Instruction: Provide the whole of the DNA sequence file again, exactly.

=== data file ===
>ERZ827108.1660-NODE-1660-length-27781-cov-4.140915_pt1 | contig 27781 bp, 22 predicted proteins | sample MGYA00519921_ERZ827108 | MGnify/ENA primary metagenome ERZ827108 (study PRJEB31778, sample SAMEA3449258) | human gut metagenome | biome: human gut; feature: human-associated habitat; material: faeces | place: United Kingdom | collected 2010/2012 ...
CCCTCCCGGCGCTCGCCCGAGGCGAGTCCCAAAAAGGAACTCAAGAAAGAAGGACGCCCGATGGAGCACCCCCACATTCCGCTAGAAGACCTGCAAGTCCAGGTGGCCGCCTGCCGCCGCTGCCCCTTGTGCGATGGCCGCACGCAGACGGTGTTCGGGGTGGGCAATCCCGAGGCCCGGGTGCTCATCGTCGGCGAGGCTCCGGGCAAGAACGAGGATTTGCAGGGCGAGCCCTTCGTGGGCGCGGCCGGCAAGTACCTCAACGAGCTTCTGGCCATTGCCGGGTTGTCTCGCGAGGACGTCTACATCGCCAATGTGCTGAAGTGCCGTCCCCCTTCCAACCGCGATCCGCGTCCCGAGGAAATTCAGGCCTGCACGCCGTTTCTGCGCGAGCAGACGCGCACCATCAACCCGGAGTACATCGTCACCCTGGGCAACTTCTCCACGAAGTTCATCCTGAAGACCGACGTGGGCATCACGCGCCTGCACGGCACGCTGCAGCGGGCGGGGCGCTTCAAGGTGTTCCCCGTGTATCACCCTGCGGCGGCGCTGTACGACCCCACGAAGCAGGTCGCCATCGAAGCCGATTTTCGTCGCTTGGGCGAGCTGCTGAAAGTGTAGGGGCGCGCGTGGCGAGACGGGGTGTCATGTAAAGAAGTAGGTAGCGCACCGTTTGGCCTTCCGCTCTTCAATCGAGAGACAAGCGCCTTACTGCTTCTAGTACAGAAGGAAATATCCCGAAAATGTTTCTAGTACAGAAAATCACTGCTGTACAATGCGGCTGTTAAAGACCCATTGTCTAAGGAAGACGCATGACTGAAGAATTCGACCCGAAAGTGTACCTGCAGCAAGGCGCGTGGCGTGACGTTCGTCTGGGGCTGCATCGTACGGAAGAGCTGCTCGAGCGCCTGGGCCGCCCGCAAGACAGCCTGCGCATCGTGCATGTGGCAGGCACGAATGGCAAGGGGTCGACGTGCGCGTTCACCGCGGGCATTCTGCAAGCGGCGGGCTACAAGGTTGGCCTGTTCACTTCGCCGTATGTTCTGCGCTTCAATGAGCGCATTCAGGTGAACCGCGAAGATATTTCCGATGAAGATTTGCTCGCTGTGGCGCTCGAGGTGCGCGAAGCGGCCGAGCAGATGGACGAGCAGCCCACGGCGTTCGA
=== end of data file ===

>ERZ827108.1660-NODE-1660-length-27781-cov-4.140915_pt1 | contig 27781 bp, 22 predicted proteins | sample MGYA00519921_ERZ827108 | MGnify/ENA primary metagenome ERZ827108 (study PRJEB31778, sample SAMEA3449258) | human gut metagenome | biome: human gut; feature: human-associated habitat; material: faeces | place: United Kingdom | collected 2010/2012 ...
CCCTCCCGGCGCTCGCCCGAGGCGAGTCCCAAAAAGGAACTCAAGAAAGAAGGACGCCCGATGGAGCACCCCCACATTCCGCTAGAAGACCTGCAAGTCCAGGTGGCCGCCTGCCGCCGCTGCCCCTTGTGCGATGGCCGCACGCAGACGGTGTTCGGGGTGGGCAATCCCGAGGCCCGGGTGCTCATCGTCGGCGAGGCTCCGGGCAAGAACGAGGATTTGCAGGGCGAGCCCTTCGTGGGCGCGGCCGGCAAGTACCTCAACGAGCTTCTGGCCATTGCCGGGTTGTCTCGCGAGGACGTCTACATCGCCAATGTGCTGAAGTGCCGTCCCCCTTCCAACCGCGATCCGCGTCCCGAGGAAATTCAGGCCTGCACGCCGTTTCTGCGCGAGCAGACGCGCACCATCAACCCGGAGTACATCGTCACCCTGGGCAACTTCTCCACGAAGTTCATCCTGAAGACCGACGTGGGCATCACGCGCCTGCACGGCACGCTGCAGCGGGCGGGGCGCTTCAAGGTGTTCCCCGTGTATCACCCTGCGGCGGCGCTGTACGACCCCACGAAGCAGGTCGCCATCGAAGCCGATTTTCGTCGCTTGGGCGAGCTGCTGAAAGTGTAGGGGCGCGCGTGGCGAGACGGGGTGTCATGTAAAGAAGTAGGTAGCGCACCGTTTGGCCTTCCGCTCTTCAATCGAGAGACAAGCGCCTTACTGCTTCTAGTACAGAAGGAAATATCCCGAAAATGTTTCTAGTACAGAAAATCACTGCTGTACAATGCGGCTGTTAAAGACCCATTGTCTAAGGAAGACGCATGACTGAAGAATTCGACCCGAAAGTGTACCTGCAGCAAGGCGCGTGGCGTGACGTTCGTCTGGGGCTGCATCGTACGGAAGAGCTGCTCGAGCGCCTGGGCCGCCCGCAAGACAGCCTGCGCATCGTGCATGTGGCAGGCACGAATGGCAAGGGGTCGACGTGCGCGTTCACCGCGGGCATTCTGCAAGCGGCGGGCTACAAGGTTGGCCTGTTCACTTCGCCGTATGTTCTGCGCTTCAATGAGCGCATTCAGGTGAACCGCGAAGATATTTCCGATGAAGATTTGCTCGCTGTGGCGCTCGAGGTGCGCGAAGCGGCCGAGCAGATGGACGAGCAGCCCACGGCGTTCGA